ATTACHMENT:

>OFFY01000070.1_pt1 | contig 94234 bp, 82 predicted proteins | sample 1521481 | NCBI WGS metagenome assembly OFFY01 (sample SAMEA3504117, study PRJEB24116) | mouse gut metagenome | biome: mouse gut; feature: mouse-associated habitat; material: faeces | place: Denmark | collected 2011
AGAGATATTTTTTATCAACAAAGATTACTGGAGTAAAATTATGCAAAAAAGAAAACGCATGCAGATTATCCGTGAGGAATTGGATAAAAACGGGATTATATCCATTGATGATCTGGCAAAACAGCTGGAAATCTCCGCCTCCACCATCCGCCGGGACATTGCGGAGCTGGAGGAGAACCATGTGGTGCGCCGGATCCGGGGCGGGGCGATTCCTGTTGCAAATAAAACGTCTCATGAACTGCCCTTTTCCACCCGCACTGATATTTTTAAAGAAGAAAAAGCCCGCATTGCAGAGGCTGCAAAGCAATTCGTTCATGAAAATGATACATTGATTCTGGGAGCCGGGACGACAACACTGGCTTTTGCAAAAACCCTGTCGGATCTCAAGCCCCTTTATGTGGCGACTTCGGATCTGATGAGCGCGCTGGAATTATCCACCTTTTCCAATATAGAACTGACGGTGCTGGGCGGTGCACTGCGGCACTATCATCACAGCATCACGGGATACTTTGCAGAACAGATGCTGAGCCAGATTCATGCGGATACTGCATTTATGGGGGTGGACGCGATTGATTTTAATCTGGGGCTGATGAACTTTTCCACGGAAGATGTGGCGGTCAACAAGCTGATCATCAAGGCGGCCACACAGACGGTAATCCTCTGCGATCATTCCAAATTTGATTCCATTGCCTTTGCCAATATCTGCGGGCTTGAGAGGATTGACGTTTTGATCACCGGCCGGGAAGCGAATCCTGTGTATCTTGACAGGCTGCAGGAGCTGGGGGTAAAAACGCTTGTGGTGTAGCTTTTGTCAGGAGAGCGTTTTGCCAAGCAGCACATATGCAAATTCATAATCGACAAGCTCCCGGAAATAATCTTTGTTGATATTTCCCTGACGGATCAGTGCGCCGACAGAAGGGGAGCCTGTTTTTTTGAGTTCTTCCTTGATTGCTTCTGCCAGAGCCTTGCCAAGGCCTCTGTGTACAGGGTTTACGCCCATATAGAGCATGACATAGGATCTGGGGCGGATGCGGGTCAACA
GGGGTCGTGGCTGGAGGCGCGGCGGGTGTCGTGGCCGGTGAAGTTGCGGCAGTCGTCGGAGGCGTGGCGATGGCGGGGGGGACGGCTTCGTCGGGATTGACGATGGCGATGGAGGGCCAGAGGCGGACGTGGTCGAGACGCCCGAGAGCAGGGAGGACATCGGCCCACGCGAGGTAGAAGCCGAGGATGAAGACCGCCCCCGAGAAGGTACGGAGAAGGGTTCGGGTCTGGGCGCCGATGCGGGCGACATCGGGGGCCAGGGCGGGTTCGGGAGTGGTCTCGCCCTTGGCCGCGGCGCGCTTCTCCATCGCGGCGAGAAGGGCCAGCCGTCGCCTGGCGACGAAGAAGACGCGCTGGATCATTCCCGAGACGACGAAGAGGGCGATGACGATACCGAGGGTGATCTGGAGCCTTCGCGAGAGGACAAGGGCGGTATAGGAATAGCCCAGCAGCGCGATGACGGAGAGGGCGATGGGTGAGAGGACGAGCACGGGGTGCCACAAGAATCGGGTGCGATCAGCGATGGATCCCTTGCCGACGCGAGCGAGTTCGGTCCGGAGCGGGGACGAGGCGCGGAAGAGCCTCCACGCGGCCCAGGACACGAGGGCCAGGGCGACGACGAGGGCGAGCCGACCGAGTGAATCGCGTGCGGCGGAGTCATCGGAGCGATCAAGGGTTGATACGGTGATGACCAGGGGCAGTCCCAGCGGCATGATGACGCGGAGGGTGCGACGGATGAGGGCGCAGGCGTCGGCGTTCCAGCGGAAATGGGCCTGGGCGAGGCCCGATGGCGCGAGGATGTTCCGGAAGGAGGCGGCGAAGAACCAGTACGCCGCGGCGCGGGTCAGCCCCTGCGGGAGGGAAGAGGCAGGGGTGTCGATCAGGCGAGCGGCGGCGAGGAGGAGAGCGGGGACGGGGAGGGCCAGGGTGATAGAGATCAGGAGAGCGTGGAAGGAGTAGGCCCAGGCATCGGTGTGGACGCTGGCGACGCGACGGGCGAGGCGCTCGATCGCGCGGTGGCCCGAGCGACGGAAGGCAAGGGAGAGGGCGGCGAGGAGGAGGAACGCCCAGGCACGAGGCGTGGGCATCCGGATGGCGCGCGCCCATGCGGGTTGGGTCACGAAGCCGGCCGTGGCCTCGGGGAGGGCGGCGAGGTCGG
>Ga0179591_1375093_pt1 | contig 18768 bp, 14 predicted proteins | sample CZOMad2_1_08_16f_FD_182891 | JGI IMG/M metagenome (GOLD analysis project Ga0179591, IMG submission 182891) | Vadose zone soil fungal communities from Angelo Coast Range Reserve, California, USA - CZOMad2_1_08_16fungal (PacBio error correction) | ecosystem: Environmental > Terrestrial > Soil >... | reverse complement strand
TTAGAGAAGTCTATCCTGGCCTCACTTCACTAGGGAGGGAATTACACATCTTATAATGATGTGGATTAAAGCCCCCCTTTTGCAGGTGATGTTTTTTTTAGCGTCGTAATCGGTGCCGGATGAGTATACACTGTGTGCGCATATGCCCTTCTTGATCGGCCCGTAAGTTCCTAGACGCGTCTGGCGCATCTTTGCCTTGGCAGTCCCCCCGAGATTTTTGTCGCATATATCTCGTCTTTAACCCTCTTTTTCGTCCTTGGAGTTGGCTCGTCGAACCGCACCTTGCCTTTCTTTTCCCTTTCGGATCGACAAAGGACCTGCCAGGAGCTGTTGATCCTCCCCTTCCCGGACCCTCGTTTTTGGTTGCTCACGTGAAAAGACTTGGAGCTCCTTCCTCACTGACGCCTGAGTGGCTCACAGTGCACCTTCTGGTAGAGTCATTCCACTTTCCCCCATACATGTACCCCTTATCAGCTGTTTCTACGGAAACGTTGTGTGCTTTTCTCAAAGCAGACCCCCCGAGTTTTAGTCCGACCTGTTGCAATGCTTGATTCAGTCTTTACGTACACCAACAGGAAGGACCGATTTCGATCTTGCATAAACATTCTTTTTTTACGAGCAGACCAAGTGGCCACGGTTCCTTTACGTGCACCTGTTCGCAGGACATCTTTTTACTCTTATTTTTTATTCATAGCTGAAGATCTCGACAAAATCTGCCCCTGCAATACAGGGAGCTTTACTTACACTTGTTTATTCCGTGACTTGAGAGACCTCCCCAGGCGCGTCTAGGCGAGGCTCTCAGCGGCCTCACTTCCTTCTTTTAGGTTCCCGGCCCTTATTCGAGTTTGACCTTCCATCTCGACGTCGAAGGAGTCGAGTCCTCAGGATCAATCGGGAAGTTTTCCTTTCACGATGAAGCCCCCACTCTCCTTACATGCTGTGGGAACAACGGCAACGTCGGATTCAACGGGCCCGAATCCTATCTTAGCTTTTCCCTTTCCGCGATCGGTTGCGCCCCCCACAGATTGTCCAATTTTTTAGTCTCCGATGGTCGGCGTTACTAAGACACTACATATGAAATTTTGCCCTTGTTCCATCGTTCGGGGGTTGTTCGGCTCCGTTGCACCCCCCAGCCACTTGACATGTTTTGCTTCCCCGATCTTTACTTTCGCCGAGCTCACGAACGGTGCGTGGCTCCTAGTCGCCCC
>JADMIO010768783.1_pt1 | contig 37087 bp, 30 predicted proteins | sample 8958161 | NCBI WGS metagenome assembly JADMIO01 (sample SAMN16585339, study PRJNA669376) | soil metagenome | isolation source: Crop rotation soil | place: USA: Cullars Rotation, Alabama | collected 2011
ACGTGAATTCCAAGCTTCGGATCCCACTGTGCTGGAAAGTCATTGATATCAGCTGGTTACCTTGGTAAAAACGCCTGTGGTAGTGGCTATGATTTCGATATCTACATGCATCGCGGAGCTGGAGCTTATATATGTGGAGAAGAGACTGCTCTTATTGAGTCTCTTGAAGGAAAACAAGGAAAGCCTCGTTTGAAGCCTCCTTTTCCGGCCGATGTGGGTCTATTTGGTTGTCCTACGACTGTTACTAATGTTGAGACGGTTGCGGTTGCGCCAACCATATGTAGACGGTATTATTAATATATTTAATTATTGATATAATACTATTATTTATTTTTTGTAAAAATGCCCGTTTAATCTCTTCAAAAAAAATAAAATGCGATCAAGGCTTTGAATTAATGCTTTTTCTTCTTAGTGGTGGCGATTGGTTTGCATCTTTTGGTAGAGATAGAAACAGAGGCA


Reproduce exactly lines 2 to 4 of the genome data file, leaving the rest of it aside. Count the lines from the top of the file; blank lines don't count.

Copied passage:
AGAGATATTTTTTATCAACAAAGATTACTGGAGTAAAATTATGCAAAAAAGAAAACGCATGCAGATTATCCGTGAGGAATTGGATAAAAACGGGATTATATCCATTGATGATCTGGCAAAACAGCTGGAAATCTCCGCCTCCACCATCCGCCGGGACATTGCGGAGCTGGAGGAGAACCATGTGGTGCGCCGGATCCGGGGCGGGGCGATTCCTGTTGCAAATAAAACGTCTCATGAACTGCCCTTTTCCACCCGCACTGATATTTTTAAAGAAGAAAAAGCCCGCATTGCAGAGGCTGCAAAGCAATTCGTTCATGAAAATGATACATTGATTCTGGGAGCCGGGACGACAACACTGGCTTTTGCAAAAACCCTGTCGGATCTCAAGCCCCTTTATGTGGCGACTTCGGATCTGATGAGCGCGCTGGAATTATCCACCTTTTCCAATATAGAACTGACGGTGCTGGGCGGTGCACTGCGGCACTATCATCACAGCATCACGGGATACTTTGCAGAACAGATGCTGAGCCAGATTCATGCGGATACTGCATTTATGGGGGTGGACGCGATTGATTTTAATCTGGGGCTGATGAACTTTTCCACGGAAGATGTGGCGGTCAACAAGCTGATCATCAAGGCGGCCACACAGACGGTAATCCTCTGCGATCATTCCAAATTTGATTCCATTGCCTTTGCCAATATCTGCGGGCTTGAGAGGATTGACGTTTTGATCACCGGCCGGGAAGCGAATCCTGTGTATCTTGACAGGCTGCAGGAGCTGGGGGTAAAAACGCTTGTGGTGTAGCTTTTGTCAGGAGAGCGTTTTGCCAAGCAGCACATATGCAAATTCATAATCGACAAGCTCCCGGAAATAATCTTTGTTGATATTTCCCTGACGGATCAGTGCGCCGACAGAAGGGGAGCCTGTTTTTTTGAGTTCTTCCTTGATTGCTTCTGCCAGAGCCTTGCCAAGGCCTCTGTGTACAGGGTTTACGCCCATATAGAGCATGACATAGGATCTGGGGCGGATGCGGGTCAACA
GGGGTCGTGGCTGGAGGCGCGGCGGGTGTCGTGGCCGGTGAAGTTGCGGCAGTCGTCGGAGGCGTGGCGATGGCGGGGGGGACGGCTTCGTCGGGATTGACGATGGCGATGGAGGGCCAGAGGCGGACGTGGTCGAGACGCCCGAGAGCAGGGAGGACATCGGCCCACGCGAGGTAGAAGCCGAGGATGAAGACCGCCCCCGAGAAGGTACGGAGAAGGGTTCGGGTCTGGGCGCCGATGCGGGCGACATCGGGGGCCAGGGCGGGTTCGGGAGTGGTCTCGCCCTTGGCCGCGGCGCGCTTCTCCATCGCGGCGAGAAGGGCCAGCCGTCGCCTGGCGACGAAGAAGACGCGCTGGATCATTCCCGAGACGACGAAGAGGGCGATGACGATACCGAGGGTGATCTGGAGCCTTCGCGAGAGGACAAGGGCGGTATAGGAATAGCCCAGCAGCGCGATGACGGAGAGGGCGATGGGTGAGAGGACGAGCACGGGGTGCCACAAGAATCGGGTGCGATCAGCGATGGATCCCTTGCCGACGCGAGCGAGTTCGGTCCGGAGCGGGGACGAGGCGCGGAAGAGCCTCCACGCGGCCCAGGACACGAGGGCCAGGGCGACGACGAGGGCGAGCCGACCGAGTGAATCGCGTGCGGCGGAGTCATCGGAGCGATCAAGGGTTGATACGGTGATGACCAGGGGCAGTCCCAGCGGCATGATGACGCGGAGGGTGCGACGGATGAGGGCGCAGGCGTCGGCGTTCCAGCGGAAATGGGCCTGGGCGAGGCCCGATGGCGCGAGGATGTTCCGGAAGGAGGCGGCGAAGAACCAGTACGCCGCGGCGCGGGTCAGCCCCTGCGGGAGGGAAGAGGCAGGGGTGTCGATCAGGCGAGCGGCGGCGAGGAGGAGAGCGGGGACGGGGAGGGCCAGGGTGATAGAGATCAGGAGAGCGTGGAAGGAGTAGGCCCAGGCATCGGTGTGGACGCTGGCGACGCGACGGGCGAGGCGCTCGATCGCGCGGTGGCCCGAGCGACGGAAGGCAAGGGAGAGGGCGGCGAGGAGGAGGAACGCCCAGGCACGAGGCGTGGGCATCCGGATGGCGCGCGCCCATGCGGGTTGGGTCACGAAGCCGGCCGTGGCCTCGGGGAGGGCGGCGAGGTCGG
>Ga0179591_1375093_pt1 | contig 18768 bp, 14 predicted proteins | sample CZOMad2_1_08_16f_FD_182891 | JGI IMG/M metagenome (GOLD analysis project Ga0179591, IMG submission 182891) | Vadose zone soil fungal communities from Angelo Coast Range Reserve, California, USA - CZOMad2_1_08_16fungal (PacBio error correction) | ecosystem: Environmental > Terrestrial > Soil >... | reverse complement strand